Based on a preliminary review, the SEC and the Commodity Futures Trading Commission said they found no evidence of "fat finger" errors, computer hacking, or terrorist activity involved in the May 6 market drop.
Still, the agencies acknowledged "we cannot completely rule out these possibilities" in a joint report released May 18. Going forward, the agencies said they will come up with a structural framework that aims to strengthen circuit breakers and handle erroneous trades.
The regulators are looking at six possible reasons for the drops including if there was a link between the decline in the prices of exchange traded funds and the simultaneous selling of individual securities.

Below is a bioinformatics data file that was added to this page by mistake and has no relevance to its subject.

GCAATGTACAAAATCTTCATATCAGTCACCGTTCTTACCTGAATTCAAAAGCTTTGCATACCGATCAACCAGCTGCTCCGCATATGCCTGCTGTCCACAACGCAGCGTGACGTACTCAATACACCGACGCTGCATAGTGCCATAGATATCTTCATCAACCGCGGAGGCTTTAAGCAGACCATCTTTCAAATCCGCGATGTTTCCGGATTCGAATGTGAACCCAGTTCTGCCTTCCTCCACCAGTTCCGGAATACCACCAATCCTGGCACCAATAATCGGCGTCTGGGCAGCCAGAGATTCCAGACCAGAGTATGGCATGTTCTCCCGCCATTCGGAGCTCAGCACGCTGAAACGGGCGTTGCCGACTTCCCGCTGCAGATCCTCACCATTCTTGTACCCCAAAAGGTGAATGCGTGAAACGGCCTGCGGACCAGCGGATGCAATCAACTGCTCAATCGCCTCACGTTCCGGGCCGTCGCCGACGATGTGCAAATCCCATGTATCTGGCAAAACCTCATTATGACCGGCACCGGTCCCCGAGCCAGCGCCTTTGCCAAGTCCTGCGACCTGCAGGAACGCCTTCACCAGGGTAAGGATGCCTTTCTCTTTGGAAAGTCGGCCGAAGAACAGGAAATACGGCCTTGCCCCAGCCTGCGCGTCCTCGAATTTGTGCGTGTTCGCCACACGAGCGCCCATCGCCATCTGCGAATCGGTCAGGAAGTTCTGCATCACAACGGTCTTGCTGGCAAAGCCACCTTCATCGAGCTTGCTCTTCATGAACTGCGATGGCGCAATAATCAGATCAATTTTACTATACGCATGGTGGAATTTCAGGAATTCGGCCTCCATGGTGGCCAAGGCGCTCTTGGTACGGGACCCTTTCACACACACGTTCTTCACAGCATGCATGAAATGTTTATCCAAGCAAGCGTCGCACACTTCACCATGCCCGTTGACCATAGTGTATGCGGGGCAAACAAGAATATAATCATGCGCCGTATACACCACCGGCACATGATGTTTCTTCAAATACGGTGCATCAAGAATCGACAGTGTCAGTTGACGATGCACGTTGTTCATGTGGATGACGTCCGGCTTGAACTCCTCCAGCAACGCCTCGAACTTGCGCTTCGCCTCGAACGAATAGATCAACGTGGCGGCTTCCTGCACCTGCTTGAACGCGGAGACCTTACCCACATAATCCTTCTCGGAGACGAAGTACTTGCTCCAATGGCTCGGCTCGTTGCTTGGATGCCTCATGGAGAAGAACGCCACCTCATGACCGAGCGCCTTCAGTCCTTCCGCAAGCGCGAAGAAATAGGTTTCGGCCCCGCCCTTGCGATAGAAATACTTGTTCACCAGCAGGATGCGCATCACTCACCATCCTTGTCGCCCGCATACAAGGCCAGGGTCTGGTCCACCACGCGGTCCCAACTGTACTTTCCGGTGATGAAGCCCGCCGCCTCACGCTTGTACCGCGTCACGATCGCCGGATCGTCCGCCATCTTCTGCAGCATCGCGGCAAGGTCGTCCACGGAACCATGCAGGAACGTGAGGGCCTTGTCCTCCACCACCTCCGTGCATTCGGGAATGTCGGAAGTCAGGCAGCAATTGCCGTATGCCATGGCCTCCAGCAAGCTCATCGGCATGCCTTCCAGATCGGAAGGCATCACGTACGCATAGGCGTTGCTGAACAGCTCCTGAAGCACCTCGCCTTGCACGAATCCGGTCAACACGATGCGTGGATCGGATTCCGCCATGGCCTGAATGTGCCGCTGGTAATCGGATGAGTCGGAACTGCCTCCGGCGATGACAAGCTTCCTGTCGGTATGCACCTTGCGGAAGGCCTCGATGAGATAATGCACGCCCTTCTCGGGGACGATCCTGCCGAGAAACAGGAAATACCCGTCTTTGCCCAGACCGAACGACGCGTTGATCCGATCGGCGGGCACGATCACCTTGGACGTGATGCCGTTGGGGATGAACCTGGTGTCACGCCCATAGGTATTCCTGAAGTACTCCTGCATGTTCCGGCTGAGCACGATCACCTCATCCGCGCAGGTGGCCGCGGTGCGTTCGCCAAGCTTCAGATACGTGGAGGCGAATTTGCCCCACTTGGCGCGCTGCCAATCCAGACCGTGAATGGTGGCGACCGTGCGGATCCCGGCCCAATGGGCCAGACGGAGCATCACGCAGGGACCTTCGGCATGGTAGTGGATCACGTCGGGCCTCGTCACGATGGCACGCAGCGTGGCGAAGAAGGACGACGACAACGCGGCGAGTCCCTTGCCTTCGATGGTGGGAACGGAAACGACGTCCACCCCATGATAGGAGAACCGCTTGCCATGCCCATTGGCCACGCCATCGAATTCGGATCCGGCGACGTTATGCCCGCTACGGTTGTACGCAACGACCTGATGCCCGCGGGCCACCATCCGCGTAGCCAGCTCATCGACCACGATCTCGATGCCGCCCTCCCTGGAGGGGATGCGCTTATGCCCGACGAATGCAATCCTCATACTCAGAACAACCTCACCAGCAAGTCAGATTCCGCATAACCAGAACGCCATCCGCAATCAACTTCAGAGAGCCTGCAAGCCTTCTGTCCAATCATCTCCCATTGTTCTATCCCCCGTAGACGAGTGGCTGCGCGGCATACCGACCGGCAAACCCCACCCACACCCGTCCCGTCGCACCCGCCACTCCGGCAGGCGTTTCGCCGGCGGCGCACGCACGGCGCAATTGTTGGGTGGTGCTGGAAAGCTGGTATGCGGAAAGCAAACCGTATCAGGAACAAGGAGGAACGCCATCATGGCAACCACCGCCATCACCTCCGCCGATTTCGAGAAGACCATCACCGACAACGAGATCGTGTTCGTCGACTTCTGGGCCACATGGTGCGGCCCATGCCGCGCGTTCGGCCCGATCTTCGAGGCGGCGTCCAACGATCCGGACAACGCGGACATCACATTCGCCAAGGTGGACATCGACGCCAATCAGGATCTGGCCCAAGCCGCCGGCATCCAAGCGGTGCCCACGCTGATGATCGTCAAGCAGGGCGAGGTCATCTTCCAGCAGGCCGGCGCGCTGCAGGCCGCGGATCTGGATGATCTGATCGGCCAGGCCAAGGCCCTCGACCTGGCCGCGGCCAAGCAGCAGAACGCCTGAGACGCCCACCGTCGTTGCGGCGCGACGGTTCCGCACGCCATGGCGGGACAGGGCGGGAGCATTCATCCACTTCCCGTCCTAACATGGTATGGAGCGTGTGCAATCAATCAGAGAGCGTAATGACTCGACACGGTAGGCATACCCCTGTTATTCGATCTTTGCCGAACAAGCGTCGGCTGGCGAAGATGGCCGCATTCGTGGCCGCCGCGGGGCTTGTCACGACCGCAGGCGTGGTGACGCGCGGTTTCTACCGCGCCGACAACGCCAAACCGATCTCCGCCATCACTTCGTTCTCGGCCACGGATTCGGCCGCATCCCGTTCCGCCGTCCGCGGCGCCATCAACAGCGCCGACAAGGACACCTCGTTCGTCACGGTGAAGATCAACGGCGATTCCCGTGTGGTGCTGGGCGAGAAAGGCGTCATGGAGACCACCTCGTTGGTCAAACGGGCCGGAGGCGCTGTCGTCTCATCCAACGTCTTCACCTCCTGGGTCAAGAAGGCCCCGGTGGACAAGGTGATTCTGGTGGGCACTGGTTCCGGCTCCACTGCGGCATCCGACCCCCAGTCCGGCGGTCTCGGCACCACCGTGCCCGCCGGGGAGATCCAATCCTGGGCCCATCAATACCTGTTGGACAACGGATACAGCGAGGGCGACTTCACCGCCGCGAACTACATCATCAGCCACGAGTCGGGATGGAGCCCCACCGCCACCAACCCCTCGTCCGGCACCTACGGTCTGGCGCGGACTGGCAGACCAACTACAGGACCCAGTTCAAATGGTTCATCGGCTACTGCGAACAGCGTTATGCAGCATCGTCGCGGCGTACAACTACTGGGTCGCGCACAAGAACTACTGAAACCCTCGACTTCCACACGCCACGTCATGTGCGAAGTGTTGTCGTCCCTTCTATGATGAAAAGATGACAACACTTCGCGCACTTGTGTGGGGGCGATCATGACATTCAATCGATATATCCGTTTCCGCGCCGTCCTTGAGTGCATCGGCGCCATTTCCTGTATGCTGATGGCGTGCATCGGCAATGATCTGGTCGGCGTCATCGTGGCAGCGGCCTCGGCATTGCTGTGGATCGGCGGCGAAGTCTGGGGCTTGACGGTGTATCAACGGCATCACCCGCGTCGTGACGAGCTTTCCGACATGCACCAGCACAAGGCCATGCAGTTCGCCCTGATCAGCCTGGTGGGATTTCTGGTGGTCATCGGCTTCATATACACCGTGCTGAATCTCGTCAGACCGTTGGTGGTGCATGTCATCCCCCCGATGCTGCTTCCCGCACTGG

Starting May 10, SEC staff was set to be on site at all major markets to monitor trading conditions. The Financial Industry Regulatory Authority has also established an open phone line to facilitate immediate communications among the markets if issues arise.
On May 6, there were over 17 million trades between 2:00 p.m. and 3:00 p.m. and the markets processed 10.3 billion shares in New York Stock Exchange stocks alone that day, the regulators said. As quickly as the market dropped, it suddenly and dramatically reversed itself, recovering 543 points in approximately a minute and a half, to 10,415.65.